Once we have expressed our most intense feelings, we often experience the calm that supports a healthy curiosity about how we can participate in bringing about the changes that will support balance.   Tapping through the points on the truth of our feelings, whether we feel numb, on the verge of panic, or find ourselves in some middle territory,  is always our starting place.  Whatever our emotional, physical, spiritual, or intellectual preoccupation, the EFT approach is the same: we name the most intense of our concerns as we tap through the points. 

Shifts in Perspective

After several rounds of tapping on our most intense feelings, persistent imagery, and/or obsessive thoughts, we pause to pay attention to any shift that may have occurred in our perspective.  This shift is never forced; nor is it cultivated by affirmations.  I experience it as the spaciousness that supports my ability to see a larger picture.  When this shift happens, I say, “Okay.  How might I help this situation?” 

Waiting for guidance is an interesting experience.  I usually ask for it and then go about my daily business.  Sometimes I’m startled out of a completely different focus to do some research on making a personal change in my life (for example a dietary change to support sustainable and local food systems), contributing to disaster relief funds, or taking some other action that unites me with the energies that are knitting the world together, even as human and natural disasters seem to be pulling it apart.  This tension between balance and imbalance is the dance of life.

Optimism and Longevity

As I move more deeply into my energy work in the world, I find myself thinking almost daily about the value of longevity.  Each of us must ask what our time on Earth, however long or short, is for.  I personally love the opportunity to spread the joy of learning something new, of helping others heal long standing emotional wounds in order to participate more fully in meeting the greater world’s needs.  Not everyone wants what I have to offer, some because they don’t recognize their own wounds, and others because they find me “too old.”  Neither of these points of view troubles me.  Each of us must come to learning and loving and healing in our own time and in our own way.  Longevity has taught me this vital lesson, longevity supported by my daily EFT personal work.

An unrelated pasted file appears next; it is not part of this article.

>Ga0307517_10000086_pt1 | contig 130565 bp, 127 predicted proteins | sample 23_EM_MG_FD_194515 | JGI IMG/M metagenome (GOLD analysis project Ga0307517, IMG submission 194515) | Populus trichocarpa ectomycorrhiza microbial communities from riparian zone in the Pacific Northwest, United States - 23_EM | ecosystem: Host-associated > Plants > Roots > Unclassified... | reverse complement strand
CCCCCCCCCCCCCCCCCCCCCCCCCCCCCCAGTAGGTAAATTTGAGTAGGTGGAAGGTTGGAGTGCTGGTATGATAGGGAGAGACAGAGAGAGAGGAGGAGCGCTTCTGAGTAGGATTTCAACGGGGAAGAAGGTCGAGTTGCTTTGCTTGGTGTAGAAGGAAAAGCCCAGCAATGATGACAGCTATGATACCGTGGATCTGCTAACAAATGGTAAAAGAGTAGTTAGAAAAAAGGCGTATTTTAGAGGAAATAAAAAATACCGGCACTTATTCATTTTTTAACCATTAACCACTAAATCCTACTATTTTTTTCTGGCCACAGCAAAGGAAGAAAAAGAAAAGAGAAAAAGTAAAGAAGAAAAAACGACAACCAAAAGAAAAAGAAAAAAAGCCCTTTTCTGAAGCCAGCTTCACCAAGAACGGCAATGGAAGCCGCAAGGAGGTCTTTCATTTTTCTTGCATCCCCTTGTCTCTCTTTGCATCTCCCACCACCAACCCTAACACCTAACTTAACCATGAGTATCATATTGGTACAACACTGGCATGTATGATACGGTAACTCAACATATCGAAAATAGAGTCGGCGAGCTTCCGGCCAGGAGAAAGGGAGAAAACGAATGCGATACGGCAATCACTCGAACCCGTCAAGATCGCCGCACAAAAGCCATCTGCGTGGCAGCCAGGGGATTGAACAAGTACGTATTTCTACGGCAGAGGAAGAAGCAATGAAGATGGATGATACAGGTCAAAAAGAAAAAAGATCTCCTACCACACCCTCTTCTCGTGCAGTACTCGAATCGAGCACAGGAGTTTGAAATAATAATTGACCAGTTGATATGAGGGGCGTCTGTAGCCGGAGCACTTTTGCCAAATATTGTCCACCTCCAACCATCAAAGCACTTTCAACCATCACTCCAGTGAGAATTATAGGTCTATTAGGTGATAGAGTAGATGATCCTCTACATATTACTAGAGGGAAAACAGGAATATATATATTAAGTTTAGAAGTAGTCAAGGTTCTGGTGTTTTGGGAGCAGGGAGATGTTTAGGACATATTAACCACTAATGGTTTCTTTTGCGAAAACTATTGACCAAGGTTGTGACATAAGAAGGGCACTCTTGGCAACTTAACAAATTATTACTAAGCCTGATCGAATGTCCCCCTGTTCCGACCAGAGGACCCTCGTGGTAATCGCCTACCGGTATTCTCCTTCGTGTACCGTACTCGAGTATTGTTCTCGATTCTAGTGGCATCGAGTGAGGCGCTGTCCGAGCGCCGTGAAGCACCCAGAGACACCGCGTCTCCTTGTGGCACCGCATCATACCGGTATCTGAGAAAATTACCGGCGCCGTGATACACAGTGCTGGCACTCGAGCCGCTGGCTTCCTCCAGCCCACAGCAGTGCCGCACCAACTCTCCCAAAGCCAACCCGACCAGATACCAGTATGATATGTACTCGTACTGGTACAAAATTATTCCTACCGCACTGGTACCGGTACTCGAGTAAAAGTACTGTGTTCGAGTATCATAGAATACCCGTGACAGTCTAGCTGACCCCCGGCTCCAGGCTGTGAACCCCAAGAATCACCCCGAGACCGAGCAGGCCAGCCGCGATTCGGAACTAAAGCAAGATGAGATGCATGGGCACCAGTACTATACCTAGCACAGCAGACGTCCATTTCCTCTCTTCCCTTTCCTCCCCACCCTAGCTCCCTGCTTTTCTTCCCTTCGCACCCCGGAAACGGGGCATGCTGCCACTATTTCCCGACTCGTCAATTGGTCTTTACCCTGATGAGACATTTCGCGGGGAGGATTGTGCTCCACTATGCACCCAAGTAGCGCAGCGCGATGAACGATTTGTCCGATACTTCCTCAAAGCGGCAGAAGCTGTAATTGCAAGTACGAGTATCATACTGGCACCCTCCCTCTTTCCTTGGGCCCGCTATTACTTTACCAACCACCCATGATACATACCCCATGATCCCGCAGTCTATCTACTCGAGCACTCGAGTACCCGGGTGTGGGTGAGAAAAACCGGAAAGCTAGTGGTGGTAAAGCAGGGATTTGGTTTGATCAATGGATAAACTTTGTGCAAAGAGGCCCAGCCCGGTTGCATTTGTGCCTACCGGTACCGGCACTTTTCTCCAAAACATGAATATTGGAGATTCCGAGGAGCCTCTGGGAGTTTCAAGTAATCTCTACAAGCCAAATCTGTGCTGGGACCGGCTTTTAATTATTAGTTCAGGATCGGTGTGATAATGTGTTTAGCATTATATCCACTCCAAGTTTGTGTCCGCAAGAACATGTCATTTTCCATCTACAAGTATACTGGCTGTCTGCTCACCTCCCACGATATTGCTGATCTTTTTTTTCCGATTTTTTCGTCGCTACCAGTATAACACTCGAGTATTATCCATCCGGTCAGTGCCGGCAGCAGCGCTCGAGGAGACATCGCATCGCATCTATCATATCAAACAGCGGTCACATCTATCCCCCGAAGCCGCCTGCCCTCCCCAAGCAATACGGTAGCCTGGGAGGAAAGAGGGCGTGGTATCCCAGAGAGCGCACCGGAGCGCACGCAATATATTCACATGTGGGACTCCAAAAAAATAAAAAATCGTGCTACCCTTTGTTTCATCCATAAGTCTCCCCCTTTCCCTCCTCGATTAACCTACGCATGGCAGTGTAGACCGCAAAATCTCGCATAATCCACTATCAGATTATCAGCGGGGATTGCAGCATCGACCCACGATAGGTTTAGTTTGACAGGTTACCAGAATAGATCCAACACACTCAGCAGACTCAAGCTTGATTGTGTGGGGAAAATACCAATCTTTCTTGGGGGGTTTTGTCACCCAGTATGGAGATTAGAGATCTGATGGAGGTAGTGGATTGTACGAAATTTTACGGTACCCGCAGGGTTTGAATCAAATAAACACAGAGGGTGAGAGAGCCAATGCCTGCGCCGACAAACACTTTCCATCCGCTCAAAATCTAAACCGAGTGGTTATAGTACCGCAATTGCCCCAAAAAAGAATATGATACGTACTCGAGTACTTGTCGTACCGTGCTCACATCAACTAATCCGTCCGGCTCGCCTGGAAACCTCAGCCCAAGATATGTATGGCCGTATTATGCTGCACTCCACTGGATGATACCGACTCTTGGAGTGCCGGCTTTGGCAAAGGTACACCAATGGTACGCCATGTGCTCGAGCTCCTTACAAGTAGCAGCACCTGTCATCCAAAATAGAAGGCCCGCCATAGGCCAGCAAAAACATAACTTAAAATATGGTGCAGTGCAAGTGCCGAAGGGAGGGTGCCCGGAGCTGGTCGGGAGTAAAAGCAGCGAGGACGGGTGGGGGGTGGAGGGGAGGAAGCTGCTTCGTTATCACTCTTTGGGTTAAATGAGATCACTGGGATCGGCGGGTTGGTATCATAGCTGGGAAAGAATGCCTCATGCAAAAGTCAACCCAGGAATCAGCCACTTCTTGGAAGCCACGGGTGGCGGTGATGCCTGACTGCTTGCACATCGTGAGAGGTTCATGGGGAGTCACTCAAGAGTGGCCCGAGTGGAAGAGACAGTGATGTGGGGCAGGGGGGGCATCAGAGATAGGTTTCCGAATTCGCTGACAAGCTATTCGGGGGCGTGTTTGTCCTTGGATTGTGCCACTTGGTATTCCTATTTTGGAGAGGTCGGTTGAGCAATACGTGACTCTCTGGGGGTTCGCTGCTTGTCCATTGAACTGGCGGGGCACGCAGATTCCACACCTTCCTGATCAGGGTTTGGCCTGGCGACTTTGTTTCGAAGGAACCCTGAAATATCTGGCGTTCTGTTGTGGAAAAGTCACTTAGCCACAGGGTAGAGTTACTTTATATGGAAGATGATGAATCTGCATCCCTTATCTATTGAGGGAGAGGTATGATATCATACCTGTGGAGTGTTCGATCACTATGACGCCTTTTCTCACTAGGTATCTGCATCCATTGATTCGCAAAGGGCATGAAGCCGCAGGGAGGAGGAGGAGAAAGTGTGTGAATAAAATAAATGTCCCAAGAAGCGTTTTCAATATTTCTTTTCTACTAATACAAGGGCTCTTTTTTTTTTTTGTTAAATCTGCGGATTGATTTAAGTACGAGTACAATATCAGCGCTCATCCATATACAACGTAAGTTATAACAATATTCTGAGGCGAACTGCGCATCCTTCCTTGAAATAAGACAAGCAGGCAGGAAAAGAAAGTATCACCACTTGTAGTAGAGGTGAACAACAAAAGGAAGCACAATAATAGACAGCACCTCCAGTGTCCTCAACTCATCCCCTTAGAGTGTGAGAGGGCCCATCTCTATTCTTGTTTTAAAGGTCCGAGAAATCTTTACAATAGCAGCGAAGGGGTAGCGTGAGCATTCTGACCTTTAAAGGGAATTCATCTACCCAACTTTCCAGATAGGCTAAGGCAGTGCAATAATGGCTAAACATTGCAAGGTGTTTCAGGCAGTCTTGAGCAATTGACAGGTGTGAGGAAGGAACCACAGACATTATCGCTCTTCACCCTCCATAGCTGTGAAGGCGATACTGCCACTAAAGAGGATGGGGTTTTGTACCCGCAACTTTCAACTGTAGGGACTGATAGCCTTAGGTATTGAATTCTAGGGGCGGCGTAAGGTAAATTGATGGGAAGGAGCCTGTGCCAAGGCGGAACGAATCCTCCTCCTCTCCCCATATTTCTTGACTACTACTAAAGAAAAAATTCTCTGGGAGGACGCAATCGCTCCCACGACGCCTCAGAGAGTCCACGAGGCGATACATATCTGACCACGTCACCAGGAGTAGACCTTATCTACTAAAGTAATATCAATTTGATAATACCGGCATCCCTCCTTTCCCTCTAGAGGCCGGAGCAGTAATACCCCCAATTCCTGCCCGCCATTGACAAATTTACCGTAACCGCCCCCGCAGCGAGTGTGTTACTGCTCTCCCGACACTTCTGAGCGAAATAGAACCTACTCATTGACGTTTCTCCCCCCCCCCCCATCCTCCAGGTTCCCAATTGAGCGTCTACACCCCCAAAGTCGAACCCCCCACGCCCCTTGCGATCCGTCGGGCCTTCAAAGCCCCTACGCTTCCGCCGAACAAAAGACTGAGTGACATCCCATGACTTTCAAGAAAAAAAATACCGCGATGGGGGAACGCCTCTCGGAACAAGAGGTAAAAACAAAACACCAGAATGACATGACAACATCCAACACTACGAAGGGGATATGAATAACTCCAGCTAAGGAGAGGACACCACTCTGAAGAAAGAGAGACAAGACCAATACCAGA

More Information

If you would like more information on how to keep your energies balanced and your optimism shining no matter what your age and your fears for our Earth Home, please email me at jane@winterblooms.net.  In the meantime, explore local remedies to despair:  seek out walking clubs with positive environmental biases in your area; learn how to participate in protecting your water sources, your forests, and your most vulnerable non-human and human communities; feel personally called by our climate crisis, called by our shared Earth Mother, and supported by Her, to work with others to reestablish balance and harmony.  When we release our intense emotions and obsessive thoughts daily, we find we have so much more energy for the work that has come to us to do.

Until next time,

Jane

Visit www.eftinternational.org to learn more about how the use of Emotional Freedom Techniques (EFT) supports the resolution of inner and outer conflicts, informs more loving and respectful relationships, and empowers its users to contribute to the changes we want to see in the world.